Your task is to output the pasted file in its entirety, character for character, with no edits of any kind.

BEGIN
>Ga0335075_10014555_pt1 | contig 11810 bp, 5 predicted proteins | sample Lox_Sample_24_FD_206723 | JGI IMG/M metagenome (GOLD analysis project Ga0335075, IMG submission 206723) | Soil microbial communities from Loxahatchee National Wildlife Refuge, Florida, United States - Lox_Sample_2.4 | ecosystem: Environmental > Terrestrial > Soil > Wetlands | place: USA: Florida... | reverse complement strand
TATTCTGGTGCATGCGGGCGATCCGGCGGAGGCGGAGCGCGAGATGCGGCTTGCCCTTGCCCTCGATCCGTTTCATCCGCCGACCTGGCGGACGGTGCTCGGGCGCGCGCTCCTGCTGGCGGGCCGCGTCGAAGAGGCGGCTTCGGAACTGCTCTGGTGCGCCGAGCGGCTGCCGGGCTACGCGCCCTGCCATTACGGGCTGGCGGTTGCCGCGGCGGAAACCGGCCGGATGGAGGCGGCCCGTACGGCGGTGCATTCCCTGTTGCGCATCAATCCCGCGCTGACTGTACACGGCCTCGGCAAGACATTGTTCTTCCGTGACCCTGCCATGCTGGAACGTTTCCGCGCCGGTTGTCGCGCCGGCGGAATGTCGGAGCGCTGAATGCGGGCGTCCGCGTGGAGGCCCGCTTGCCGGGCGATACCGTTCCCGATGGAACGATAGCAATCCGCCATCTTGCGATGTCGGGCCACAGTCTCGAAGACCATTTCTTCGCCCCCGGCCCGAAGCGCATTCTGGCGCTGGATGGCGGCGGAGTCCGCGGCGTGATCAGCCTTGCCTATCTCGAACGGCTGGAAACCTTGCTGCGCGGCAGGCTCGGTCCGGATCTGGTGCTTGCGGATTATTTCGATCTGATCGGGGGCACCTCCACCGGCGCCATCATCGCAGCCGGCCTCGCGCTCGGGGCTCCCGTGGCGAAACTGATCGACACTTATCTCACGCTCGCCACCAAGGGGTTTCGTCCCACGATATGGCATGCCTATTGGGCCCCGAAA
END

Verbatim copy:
>Ga0335075_10014555_pt1 | contig 11810 bp, 5 predicted proteins | sample Lox_Sample_24_FD_206723 | JGI IMG/M metagenome (GOLD analysis project Ga0335075, IMG submission 206723) | Soil microbial communities from Loxahatchee National Wildlife Refuge, Florida, United States - Lox_Sample_2.4 | ecosystem: Environmental > Terrestrial > Soil > Wetlands | place: USA: Florida... | reverse complement strand
TATTCTGGTGCATGCGGGCGATCCGGCGGAGGCGGAGCGCGAGATGCGGCTTGCCCTTGCCCTCGATCCGTTTCATCCGCCGACCTGGCGGACGGTGCTCGGGCGCGCGCTCCTGCTGGCGGGCCGCGTCGAAGAGGCGGCTTCGGAACTGCTCTGGTGCGCCGAGCGGCTGCCGGGCTACGCGCCCTGCCATTACGGGCTGGCGGTTGCCGCGGCGGAAACCGGCCGGATGGAGGCGGCCCGTACGGCGGTGCATTCCCTGTTGCGCATCAATCCCGCGCTGACTGTACACGGCCTCGGCAAGACATTGTTCTTCCGTGACCCTGCCATGCTGGAACGTTTCCGCGCCGGTTGTCGCGCCGGCGGAATGTCGGAGCGCTGAATGCGGGCGTCCGCGTGGAGGCCCGCTTGCCGGGCGATACCGTTCCCGATGGAACGATAGCAATCCGCCATCTTGCGATGTCGGGCCACAGTCTCGAAGACCATTTCTTCGCCCCCGGCCCGAAGCGCATTCTGGCGCTGGATGGCGGCGGAGTCCGCGGCGTGATCAGCCTTGCCTATCTCGAACGGCTGGAAACCTTGCTGCGCGGCAGGCTCGGTCCGGATCTGGTGCTTGCGGATTATTTCGATCTGATCGGGGGCACCTCCACCGGCGCCATCATCGCAGCCGGCCTCGCGCTCGGGGCTCCCGTGGCGAAACTGATCGACACTTATCTCACGCTCGCCACCAAGGGGTTTCGTCCCACGATATGGCATGCCTATTGGGCCCCGAAA